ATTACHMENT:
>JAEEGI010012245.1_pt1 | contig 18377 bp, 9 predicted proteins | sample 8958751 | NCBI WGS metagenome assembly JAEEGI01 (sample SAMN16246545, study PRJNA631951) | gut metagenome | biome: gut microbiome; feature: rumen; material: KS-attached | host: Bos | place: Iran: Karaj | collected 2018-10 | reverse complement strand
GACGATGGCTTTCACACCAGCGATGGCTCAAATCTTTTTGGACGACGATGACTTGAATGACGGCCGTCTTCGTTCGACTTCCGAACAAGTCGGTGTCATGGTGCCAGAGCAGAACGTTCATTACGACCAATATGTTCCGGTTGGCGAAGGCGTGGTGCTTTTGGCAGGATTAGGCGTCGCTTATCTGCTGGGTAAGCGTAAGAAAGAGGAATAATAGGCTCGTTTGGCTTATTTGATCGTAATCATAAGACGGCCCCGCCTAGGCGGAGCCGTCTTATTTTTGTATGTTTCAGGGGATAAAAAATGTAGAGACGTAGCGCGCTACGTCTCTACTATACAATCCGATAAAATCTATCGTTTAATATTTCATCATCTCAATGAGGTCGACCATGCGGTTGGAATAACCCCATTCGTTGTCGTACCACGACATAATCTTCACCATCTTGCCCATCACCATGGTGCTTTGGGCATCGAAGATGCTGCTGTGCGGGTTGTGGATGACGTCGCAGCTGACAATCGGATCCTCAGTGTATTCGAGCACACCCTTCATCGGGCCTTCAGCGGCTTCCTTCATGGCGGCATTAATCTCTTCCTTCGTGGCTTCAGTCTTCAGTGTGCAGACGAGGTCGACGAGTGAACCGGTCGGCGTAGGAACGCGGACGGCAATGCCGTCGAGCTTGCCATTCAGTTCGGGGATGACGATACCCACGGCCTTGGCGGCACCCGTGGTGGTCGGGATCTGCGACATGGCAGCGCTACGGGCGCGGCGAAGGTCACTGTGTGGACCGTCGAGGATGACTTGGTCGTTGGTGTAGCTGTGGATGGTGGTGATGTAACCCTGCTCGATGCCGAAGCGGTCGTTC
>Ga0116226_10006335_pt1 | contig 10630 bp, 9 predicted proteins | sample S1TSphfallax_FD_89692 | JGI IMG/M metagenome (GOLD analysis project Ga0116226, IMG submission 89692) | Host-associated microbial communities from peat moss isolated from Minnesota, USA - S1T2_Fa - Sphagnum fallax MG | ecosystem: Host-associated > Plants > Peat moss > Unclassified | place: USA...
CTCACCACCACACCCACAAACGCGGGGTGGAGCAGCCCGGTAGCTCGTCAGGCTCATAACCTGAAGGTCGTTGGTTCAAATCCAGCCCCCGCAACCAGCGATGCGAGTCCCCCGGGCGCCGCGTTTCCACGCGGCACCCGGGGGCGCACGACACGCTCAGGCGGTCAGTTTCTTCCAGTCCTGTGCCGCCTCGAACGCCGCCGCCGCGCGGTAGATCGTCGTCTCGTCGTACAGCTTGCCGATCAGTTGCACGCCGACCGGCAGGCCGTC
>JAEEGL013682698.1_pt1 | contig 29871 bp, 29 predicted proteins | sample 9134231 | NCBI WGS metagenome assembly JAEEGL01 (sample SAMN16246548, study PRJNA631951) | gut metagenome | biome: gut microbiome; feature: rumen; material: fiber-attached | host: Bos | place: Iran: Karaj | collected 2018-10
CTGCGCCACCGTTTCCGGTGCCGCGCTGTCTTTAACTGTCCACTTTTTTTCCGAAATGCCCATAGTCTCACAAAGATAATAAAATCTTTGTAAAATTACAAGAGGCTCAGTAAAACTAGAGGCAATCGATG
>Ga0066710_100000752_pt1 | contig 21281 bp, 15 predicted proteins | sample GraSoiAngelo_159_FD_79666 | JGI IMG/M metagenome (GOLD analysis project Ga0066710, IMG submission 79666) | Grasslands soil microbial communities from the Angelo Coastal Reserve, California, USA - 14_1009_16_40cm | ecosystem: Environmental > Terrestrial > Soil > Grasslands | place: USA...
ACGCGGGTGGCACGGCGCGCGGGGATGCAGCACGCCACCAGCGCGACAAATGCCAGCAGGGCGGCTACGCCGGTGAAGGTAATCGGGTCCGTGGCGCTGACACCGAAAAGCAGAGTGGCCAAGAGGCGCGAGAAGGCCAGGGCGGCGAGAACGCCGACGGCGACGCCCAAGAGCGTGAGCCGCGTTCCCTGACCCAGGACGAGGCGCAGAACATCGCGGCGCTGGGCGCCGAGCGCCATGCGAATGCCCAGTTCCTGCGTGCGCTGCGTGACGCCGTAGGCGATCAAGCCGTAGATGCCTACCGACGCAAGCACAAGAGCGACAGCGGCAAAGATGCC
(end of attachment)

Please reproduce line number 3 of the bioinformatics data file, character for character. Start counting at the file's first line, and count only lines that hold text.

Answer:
>Ga0116226_10006335_pt1 | contig 10630 bp, 9 predicted proteins | sample S1TSphfallax_FD_89692 | JGI IMG/M metagenome (GOLD analysis project Ga0116226, IMG submission 89692) | Host-associated microbial communities from peat moss isolated from Minnesota, USA - S1T2_Fa - Sphagnum fallax MG | ecosystem: Host-associated > Plants > Peat moss > Unclassified | place: USA...